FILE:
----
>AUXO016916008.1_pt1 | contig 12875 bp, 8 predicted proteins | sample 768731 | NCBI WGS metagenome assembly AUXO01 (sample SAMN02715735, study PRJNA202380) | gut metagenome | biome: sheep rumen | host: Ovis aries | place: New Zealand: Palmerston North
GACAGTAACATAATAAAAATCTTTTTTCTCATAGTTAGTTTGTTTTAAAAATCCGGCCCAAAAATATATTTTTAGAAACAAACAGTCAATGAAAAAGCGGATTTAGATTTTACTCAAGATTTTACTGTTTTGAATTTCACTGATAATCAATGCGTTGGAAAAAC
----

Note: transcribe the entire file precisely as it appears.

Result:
>AUXO016916008.1_pt1 | contig 12875 bp, 8 predicted proteins | sample 768731 | NCBI WGS metagenome assembly AUXO01 (sample SAMN02715735, study PRJNA202380) | gut metagenome | biome: sheep rumen | host: Ovis aries | place: New Zealand: Palmerston North
GACAGTAACATAATAAAAATCTTTTTTCTCATAGTTAGTTTGTTTTAAAAATCCGGCCCAAAAATATATTTTTAGAAACAAACAGTCAATGAAAAAGCGGATTTAGATTTTACTCAAGATTTTACTGTTTTGAATTTCACTGATAATCAATGCGTTGGAAAAAC